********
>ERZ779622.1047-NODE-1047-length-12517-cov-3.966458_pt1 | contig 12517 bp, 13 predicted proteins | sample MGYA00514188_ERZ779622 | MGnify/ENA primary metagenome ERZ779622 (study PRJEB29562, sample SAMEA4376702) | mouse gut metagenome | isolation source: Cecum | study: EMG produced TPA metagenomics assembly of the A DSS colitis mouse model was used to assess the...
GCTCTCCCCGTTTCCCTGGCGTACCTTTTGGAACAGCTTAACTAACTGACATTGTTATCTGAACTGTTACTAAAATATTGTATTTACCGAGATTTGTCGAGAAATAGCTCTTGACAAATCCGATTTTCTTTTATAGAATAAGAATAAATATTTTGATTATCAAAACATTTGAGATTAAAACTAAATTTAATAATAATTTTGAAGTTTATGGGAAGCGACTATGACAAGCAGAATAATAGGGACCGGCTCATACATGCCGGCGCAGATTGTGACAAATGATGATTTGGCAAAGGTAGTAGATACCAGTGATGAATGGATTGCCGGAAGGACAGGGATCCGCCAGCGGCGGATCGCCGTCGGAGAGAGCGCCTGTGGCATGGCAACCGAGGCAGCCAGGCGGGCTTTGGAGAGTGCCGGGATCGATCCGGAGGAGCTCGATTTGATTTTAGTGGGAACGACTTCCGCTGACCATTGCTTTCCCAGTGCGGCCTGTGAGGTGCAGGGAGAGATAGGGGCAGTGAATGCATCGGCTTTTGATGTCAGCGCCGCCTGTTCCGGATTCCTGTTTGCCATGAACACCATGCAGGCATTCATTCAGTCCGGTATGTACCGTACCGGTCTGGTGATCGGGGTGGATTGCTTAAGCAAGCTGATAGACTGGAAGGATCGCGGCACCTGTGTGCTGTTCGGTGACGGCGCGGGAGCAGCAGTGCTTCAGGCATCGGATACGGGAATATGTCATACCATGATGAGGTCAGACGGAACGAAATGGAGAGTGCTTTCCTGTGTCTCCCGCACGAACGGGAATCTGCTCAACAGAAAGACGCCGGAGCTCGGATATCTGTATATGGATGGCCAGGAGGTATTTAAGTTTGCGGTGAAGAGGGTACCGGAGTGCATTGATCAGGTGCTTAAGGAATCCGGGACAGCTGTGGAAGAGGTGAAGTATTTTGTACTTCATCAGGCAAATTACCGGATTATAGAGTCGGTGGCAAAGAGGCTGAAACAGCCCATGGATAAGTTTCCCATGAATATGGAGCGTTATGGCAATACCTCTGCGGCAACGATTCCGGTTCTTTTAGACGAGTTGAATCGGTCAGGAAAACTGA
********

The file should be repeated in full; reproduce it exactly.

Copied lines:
>ERZ779622.1047-NODE-1047-length-12517-cov-3.966458_pt1 | contig 12517 bp, 13 predicted proteins | sample MGYA00514188_ERZ779622 | MGnify/ENA primary metagenome ERZ779622 (study PRJEB29562, sample SAMEA4376702) | mouse gut metagenome | isolation source: Cecum | study: EMG produced TPA metagenomics assembly of the A DSS colitis mouse model was used to assess the...
GCTCTCCCCGTTTCCCTGGCGTACCTTTTGGAACAGCTTAACTAACTGACATTGTTATCTGAACTGTTACTAAAATATTGTATTTACCGAGATTTGTCGAGAAATAGCTCTTGACAAATCCGATTTTCTTTTATAGAATAAGAATAAATATTTTGATTATCAAAACATTTGAGATTAAAACTAAATTTAATAATAATTTTGAAGTTTATGGGAAGCGACTATGACAAGCAGAATAATAGGGACCGGCTCATACATGCCGGCGCAGATTGTGACAAATGATGATTTGGCAAAGGTAGTAGATACCAGTGATGAATGGATTGCCGGAAGGACAGGGATCCGCCAGCGGCGGATCGCCGTCGGAGAGAGCGCCTGTGGCATGGCAACCGAGGCAGCCAGGCGGGCTTTGGAGAGTGCCGGGATCGATCCGGAGGAGCTCGATTTGATTTTAGTGGGAACGACTTCCGCTGACCATTGCTTTCCCAGTGCGGCCTGTGAGGTGCAGGGAGAGATAGGGGCAGTGAATGCATCGGCTTTTGATGTCAGCGCCGCCTGTTCCGGATTCCTGTTTGCCATGAACACCATGCAGGCATTCATTCAGTCCGGTATGTACCGTACCGGTCTGGTGATCGGGGTGGATTGCTTAAGCAAGCTGATAGACTGGAAGGATCGCGGCACCTGTGTGCTGTTCGGTGACGGCGCGGGAGCAGCAGTGCTTCAGGCATCGGATACGGGAATATGTCATACCATGATGAGGTCAGACGGAACGAAATGGAGAGTGCTTTCCTGTGTCTCCCGCACGAACGGGAATCTGCTCAACAGAAAGACGCCGGAGCTCGGATATCTGTATATGGATGGCCAGGAGGTATTTAAGTTTGCGGTGAAGAGGGTACCGGAGTGCATTGATCAGGTGCTTAAGGAATCCGGGACAGCTGTGGAAGAGGTGAAGTATTTTGTACTTCATCAGGCAAATTACCGGATTATAGAGTCGGTGGCAAAGAGGCTGAAACAGCCCATGGATAAGTTTCCCATGAATATGGAGCGTTATGGCAATACCTCTGCGGCAACGATTCCGGTTCTTTTAGACGAGTTGAATCGGTCAGGAAAACTGA